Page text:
If you know me, then you know Advent is one of my favorite times of year and I will talk your ear off about how great Advent is.
I feel deeply that advent calls to the heart of a sojourner. The longing, the hopeful expectation, the crossroads of already, but not yet. It’s a mournful, yet still hopeful cry that says, Come, Lord Jesus, come!
The desire for all to be made whole, for Christ to come again and call his people home. Advent is for the wait. The reminder that as we come to celebrate Christ’s first advent, his birth as a baby, we are to look forward to his future promises in his second advent. We live in this tension of promises received, but still lacking our complete glorification.
Come, thou long expected Jesus,
Born to set They people free;
from our fears and sins release us,
let us find our rest in thee.
It’s a beautiful season.
Advent has definitely seen a resurgence in some Protestant denominations, but mostly in the evangelical camp. I’m glad our subculture is beginning to remember liturgy and traditions can be helpful means of remembering and teaching Christ in the life of the Church. I’ve found CRI Voice to be a good introduction to the season of Advent.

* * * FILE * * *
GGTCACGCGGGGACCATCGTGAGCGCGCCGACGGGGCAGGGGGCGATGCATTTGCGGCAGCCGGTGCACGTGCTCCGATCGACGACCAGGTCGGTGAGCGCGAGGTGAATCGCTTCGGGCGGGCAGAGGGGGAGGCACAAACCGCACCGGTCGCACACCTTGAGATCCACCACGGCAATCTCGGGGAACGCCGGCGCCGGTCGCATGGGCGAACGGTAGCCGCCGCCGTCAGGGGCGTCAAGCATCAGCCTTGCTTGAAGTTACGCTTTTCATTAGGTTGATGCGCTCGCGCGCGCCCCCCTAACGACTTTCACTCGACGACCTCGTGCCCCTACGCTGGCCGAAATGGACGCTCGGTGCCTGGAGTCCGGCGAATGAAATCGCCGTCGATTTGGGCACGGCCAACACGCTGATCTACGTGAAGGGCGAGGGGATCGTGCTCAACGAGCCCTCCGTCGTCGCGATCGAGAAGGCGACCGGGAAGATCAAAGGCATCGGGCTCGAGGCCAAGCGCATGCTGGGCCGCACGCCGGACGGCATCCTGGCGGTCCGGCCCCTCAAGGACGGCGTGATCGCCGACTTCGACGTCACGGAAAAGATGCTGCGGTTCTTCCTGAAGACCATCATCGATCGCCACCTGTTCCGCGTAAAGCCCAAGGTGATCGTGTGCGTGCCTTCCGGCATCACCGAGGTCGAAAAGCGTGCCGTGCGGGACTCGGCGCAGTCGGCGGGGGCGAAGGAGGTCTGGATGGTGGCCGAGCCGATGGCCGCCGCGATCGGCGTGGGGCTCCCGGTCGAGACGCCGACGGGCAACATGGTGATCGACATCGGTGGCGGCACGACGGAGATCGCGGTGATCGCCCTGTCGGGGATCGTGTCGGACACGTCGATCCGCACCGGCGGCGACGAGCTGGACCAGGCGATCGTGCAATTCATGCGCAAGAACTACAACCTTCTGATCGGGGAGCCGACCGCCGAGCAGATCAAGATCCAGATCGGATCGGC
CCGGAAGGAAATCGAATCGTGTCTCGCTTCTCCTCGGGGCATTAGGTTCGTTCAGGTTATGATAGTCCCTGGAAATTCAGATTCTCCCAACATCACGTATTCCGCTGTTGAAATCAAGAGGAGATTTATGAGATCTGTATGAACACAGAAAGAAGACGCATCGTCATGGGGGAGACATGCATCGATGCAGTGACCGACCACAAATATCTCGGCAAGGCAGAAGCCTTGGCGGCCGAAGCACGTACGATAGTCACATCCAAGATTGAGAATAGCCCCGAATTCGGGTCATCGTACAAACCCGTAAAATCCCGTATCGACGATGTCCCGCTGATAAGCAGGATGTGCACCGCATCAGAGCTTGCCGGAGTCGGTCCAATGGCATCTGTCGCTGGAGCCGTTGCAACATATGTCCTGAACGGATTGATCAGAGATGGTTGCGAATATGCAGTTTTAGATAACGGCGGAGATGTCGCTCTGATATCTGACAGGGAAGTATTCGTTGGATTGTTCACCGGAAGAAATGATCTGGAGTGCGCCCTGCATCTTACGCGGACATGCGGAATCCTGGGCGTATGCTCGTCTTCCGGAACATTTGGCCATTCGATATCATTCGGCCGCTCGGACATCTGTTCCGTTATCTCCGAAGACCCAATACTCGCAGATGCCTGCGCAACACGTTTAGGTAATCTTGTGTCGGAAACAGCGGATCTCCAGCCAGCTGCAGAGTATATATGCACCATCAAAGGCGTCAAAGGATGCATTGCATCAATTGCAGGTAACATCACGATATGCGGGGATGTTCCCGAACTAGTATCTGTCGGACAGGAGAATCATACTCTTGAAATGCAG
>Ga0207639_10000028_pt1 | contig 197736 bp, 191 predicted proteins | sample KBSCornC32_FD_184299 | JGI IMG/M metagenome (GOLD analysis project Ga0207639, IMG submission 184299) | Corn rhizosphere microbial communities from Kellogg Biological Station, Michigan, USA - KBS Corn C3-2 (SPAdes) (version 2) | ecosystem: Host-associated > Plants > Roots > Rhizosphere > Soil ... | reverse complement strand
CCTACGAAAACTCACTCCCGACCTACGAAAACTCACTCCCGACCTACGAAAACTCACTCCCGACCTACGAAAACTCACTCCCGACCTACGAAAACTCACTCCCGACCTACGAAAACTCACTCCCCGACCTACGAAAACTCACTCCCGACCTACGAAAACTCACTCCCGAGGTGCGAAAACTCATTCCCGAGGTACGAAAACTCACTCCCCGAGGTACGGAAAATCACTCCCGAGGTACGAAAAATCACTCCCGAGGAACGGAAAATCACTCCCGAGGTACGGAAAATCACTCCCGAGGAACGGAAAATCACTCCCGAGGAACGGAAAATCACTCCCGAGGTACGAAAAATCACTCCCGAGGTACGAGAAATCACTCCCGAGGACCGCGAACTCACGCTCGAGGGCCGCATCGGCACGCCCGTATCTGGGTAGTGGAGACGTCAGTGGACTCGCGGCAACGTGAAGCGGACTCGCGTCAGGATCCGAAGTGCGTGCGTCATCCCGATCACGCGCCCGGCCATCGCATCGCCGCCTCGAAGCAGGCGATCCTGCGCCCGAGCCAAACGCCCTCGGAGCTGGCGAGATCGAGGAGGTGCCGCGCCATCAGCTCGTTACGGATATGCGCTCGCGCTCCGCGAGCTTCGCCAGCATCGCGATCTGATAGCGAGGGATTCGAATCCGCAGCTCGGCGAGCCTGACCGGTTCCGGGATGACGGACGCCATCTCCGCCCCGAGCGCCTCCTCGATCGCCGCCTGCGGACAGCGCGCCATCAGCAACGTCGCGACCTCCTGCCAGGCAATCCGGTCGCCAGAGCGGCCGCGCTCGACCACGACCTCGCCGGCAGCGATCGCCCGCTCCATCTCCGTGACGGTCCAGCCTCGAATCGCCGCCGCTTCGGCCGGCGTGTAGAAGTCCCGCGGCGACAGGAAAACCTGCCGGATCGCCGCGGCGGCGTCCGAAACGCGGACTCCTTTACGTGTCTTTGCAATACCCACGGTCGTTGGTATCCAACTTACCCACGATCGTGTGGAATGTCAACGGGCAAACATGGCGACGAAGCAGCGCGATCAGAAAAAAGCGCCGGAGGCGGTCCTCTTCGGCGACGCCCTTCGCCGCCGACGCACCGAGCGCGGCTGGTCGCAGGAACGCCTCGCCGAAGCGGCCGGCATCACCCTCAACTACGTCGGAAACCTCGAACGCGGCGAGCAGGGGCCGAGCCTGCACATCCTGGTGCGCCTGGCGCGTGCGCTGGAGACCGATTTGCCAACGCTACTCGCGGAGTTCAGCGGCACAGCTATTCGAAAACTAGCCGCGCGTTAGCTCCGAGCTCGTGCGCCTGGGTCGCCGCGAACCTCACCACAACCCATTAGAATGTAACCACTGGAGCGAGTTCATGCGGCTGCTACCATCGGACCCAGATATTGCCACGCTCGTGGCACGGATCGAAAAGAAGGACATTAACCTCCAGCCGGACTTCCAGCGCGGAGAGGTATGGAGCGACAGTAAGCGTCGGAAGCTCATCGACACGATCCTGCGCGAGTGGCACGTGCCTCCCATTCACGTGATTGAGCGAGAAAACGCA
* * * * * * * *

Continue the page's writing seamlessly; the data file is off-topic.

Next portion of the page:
I wanted to share a few Advent resources and traditions we’ve done throughout the years, as well as a few new things I’ve found.
The Jesus Storybook Bible & the Jesse Tree
When my children were young, I tried reading through Ann Voskamp’s Jesse Tree devotional and hung the printable ornaments. The length of those devotions were a bit long for the little ones, but the ornaments were a favorite and became known as “hanging promises.” We eventually started reading related portions of The Jesus Storybook Bible.
Many families have found this works well for them and you can find a variety of Advent reading plans to go along with The Jesus Storybook Bible. You can find more ideas here.
- Advent Calendar Printable + Reading Plan
- Unwrapping the Greatest Gift: A Family Celebration of Christmas, Ann Voskamp
Advent Wreath & Candles